The key to getting more players, Butler told me, is the coach. “Kids will kind of follow if the coach is full into it.” 

IMG_6100Trophies and more trophies

The number of boys playing tennis at Raton has been dropping steadily over the last five years. But to hit rock-bottom this year was a shock, particularly to people who remember how well players here once fared and how popular tennis used to be in Raton. Three glass cabinets in a hallway at the high school are jammed with tennis trophies.  That’s two more cabinets than any other sport at the school. 

“It hurts to see what has happened here in Raton,” said Carl Unger, who played for the Tigers for three years in the 1970s.  He and his doubles partner, Joey Aldez, won district in ’79 and went on to the state tournament.

Unger, who is 56, and drives a UPS truck, said, “Yes, there’s definitely a lack of players, because Raton is losing people.” Unger said his senior class had almost as many kids that are now in the whole high school.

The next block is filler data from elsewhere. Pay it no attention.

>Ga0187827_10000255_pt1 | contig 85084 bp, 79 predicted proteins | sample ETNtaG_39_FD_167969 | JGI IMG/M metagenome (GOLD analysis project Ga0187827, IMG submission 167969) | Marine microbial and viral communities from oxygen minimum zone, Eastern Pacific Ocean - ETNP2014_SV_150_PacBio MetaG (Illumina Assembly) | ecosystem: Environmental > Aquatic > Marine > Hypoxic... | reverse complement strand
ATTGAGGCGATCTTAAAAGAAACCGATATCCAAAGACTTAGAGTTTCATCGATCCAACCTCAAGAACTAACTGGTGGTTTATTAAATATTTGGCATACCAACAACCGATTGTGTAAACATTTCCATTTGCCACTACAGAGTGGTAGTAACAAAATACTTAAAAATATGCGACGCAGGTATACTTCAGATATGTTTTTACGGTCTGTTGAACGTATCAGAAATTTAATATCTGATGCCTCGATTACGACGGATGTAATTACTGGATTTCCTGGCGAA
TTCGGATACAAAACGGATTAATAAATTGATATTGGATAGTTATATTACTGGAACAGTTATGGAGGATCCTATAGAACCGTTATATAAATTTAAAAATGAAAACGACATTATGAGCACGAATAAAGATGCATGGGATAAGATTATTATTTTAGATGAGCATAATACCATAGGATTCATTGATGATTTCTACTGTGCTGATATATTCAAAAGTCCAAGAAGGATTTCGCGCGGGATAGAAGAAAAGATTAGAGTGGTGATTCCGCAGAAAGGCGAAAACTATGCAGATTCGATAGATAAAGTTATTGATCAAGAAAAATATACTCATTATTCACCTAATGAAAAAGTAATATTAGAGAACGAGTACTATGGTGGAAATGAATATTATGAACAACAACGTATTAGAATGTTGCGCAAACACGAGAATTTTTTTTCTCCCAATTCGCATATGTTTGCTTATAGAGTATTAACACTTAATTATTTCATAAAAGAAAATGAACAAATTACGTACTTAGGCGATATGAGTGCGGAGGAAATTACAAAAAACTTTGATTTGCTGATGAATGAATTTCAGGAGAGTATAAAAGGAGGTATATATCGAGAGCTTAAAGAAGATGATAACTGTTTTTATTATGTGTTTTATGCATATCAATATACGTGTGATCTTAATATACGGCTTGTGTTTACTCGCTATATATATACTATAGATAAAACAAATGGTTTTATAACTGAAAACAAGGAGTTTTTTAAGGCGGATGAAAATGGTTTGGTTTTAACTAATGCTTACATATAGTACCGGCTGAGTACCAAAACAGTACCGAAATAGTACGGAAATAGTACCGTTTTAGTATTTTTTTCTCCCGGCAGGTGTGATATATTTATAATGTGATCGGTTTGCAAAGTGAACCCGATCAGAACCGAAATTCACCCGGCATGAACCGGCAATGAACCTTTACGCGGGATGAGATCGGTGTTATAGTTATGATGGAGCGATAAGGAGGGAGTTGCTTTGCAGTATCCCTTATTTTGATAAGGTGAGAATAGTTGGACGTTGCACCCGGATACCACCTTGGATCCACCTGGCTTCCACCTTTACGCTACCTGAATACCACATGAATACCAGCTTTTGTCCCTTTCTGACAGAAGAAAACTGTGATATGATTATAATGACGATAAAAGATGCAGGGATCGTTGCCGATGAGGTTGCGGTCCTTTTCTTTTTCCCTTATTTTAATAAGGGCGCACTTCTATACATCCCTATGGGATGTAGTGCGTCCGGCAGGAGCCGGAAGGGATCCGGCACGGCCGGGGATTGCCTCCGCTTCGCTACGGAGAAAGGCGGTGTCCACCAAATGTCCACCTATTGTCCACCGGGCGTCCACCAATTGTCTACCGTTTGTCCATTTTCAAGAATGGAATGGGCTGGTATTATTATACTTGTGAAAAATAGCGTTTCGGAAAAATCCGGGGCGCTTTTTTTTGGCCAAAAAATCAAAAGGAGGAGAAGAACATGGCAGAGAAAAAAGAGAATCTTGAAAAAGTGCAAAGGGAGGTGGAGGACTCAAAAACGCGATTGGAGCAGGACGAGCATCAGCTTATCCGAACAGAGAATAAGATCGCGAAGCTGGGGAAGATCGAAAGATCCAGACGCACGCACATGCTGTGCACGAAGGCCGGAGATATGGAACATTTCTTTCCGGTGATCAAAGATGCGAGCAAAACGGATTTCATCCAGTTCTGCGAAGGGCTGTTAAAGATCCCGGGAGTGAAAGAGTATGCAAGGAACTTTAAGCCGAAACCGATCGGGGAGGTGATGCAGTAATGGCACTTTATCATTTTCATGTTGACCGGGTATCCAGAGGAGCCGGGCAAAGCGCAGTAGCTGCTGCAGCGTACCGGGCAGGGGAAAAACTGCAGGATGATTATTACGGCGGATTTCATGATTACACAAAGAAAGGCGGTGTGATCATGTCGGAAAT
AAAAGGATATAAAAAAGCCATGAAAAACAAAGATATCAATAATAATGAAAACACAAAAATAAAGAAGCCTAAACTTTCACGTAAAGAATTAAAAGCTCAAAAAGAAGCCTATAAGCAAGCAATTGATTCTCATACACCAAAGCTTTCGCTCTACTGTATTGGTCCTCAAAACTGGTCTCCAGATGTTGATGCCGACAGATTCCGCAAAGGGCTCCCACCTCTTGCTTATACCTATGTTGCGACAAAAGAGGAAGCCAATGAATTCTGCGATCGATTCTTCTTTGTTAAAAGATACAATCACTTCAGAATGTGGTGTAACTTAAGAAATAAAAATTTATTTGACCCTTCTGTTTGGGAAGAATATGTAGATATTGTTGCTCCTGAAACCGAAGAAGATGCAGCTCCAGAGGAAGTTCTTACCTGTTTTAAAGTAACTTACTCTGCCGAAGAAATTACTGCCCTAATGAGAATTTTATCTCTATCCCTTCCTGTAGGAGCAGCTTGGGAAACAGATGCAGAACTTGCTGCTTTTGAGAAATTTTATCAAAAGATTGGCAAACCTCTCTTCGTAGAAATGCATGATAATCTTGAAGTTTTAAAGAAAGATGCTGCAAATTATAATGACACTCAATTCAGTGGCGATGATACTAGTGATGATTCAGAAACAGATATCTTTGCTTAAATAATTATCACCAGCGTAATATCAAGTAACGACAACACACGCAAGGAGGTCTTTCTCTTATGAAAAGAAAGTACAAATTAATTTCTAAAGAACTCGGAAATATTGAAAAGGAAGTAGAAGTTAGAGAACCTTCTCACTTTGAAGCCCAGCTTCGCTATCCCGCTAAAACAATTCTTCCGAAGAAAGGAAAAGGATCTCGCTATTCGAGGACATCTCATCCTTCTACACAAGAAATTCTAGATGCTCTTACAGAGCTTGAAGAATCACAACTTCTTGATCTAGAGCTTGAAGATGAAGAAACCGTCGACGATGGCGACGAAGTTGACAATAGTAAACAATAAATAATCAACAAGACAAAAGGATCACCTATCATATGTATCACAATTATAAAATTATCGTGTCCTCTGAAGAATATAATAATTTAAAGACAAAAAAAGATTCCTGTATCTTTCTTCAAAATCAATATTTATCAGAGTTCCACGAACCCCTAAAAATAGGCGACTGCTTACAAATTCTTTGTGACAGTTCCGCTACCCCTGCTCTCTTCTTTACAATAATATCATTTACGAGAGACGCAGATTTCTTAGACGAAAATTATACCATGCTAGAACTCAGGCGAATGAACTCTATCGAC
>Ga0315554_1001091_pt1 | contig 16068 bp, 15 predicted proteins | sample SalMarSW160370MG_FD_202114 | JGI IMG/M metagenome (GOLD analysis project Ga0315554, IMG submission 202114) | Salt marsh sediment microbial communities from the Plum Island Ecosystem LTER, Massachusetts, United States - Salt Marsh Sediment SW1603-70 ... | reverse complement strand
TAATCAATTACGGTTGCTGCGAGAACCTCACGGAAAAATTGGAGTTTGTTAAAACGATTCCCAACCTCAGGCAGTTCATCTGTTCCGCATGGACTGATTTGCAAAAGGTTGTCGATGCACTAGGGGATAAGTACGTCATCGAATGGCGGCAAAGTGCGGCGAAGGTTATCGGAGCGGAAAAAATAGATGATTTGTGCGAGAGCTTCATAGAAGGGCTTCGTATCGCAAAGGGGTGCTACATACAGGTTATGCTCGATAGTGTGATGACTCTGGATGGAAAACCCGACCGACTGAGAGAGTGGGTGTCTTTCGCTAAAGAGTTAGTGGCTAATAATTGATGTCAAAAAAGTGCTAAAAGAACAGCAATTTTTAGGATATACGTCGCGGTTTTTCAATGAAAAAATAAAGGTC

“More than anything, the school needs a committed coach.”

Larry_ModrichThe godfather

Larry Modrich, shown right, is considered the godfather of tennis in northeastern New Mexico. Modrich arrived at Raton High School in the 1930s. He taught biology, coached four sports and was the athletics director. 

Born and raised in a Colorado coal camp, Modrich was tall, rugged and sometimes gruff. As an Army sergeant in World War II he saw action in the Battle of the Bulge.   

In the beginning, Modrich did not know a lot about tennis. “He figured out how to do well,” Norman Thayer, who won the boys singles title for Raton at the state tournament in 1950, told me. “He would load up a bus with maybe 15 of us kids and go to Trinidad, Colorado, to give us extra competition.  For his boys to excel, he had us take on high school players there, as well as the junior college team in Trinidad.”